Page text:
To suggest that supply in local meat cases has been disrupted since schools closed and ‘stay-at-home’ orders were issued last month might be an understatement.
The good is simply this. We have more than adequate supplies of market-ready livestock on the farm to accommodate the consumer’s demand for meat.
The bad is that COVID-19 caused disruption to the meat supply chain that created short term shortages in the meat case, and fluctuations of price in both the meat case and especially livestock at the farm.
The ugly is these concerns are likely to affect both the farmer and the consumer for weeks, and perhaps even months to come. The solution to the chain of events that have caused the problems in the supply chain all to revolve around how quickly COVID-19 is arrested and the lives of consumers and all the members of the meat supply chain can return to normal.
First, to understand the solution one must have an understanding of the inter-related actions and reactions that caused the meat case shortages and livestock price fluctuations experienced in recent weeks, and perhaps into the foreseeable future.
The story begins early in 2020 when the livestock markets were reacting negatively to the concerns of the potential impact COVID-19 could have on exports when it hit the U.S.
In mid-March when it became obvious COVID-19 had arrived in the U.S., markets shifted their attention to domestic meat supplies. On March 16 when Ohio’s schools closed, they were no longer offering lunch to 1.7 million schoolchildren. Families were suddenly needing to shop for food – including meat – to prepare at home. A week later Ohio’s stay-at-home order was issued. That resulted in restaurants closing or only offering drive through service and families were once again headed back to the grocery to stock up as they prepared to create even more meals at home. As Americans were now suddenly no longer spending more than a third of their food budget on meals prepared away from home, the markets reacted with a short-lived spike in livestock prices as supply scrambled to keep up with demand in local meat cases.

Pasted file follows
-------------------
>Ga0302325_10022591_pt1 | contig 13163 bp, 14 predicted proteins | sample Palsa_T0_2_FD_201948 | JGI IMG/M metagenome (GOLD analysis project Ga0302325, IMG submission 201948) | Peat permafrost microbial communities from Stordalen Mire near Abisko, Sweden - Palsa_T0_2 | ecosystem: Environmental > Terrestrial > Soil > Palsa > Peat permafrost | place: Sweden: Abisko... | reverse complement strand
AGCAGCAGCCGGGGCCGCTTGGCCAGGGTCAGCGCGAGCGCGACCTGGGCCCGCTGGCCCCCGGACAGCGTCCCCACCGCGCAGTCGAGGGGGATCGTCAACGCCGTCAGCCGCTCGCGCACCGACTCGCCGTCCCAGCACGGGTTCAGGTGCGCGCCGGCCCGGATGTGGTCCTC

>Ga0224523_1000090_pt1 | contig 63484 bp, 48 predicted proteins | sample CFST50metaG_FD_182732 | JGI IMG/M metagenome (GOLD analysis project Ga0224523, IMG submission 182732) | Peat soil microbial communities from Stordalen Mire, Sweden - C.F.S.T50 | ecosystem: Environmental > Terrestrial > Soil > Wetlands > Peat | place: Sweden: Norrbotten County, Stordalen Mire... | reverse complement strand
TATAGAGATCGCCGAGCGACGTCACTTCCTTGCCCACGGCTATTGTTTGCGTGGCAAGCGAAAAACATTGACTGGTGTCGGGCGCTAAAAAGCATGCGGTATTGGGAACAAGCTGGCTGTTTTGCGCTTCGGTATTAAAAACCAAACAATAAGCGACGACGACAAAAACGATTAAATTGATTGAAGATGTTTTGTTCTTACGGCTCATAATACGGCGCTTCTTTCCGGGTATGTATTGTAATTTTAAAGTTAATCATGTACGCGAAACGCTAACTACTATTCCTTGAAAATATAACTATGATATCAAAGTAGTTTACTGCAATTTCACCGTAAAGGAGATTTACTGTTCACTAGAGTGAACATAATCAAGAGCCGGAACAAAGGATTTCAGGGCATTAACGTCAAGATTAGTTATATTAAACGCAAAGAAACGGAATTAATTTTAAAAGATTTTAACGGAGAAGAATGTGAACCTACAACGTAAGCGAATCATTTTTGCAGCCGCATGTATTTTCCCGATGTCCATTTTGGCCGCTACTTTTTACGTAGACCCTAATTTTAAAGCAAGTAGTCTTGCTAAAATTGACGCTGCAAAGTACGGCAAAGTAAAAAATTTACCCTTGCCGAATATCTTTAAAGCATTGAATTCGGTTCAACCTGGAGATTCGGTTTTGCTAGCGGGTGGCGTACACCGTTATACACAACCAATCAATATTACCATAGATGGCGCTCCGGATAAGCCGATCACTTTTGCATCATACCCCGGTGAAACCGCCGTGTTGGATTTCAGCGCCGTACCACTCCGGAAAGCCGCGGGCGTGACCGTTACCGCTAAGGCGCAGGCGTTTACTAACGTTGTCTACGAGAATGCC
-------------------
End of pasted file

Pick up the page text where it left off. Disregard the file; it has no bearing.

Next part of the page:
It’s now April and the markets have shifted their focus away from the demands of simply feeding the consumer, but are now concerned about packing plants operating below capacity or temporarily closing down due to the impact the virus is having on the labor force in those plants. While demand for meat in the retail case remains strong, and livestock inventory is more than adequate to supply that demand, the loss of U.S. harvest capacity is now causing a backlog of market-ready livestock at the farm. The net result is strong prices in the meat case at a time when farm gate livestock prices are depressed simply due to the lack of a market outlet.
Today, consumers are again facing the potential for temporary disruptions to the meat supply chain until packing plants can get back to full production. At first glance, this may seem to be a short-term problem the consumer can simply manage around. Unfortunately, the same is not necessarily true for the livestock owner.
If a consumer must prepare a meal without meat because of an empty meat case, it’s a meat sale that is lost forever. At the same time, along with lost packing house capacity and resulting in delayed animal sales come market-ready livestock that continue to grow – and create more meat – every day they are held off the market. Even when restaurants are allowed to reopen, the question remains, “How quickly will consumers return to restaurants, and can the supply chain quickly shift again and provide the meat they will demand in a timely fashion?”
Until COVID-19 subsides and enough healthy workforce is available to restore the U.S. packing house capacity and entire supply chain structure, we will continue to deal with the good, the bad, and the ugly of disrupted supply and demand. Consumers may experience temporary meat case shortages while livestock producers will be faced with marketing challenges, depressed prices, and the need to remain flexible in their livestock feeding and marketing plans moving forward.
The three articles that follow focus more closely on the impact COVID-19 is having on beef, swine, and lamb producers and their individual markets.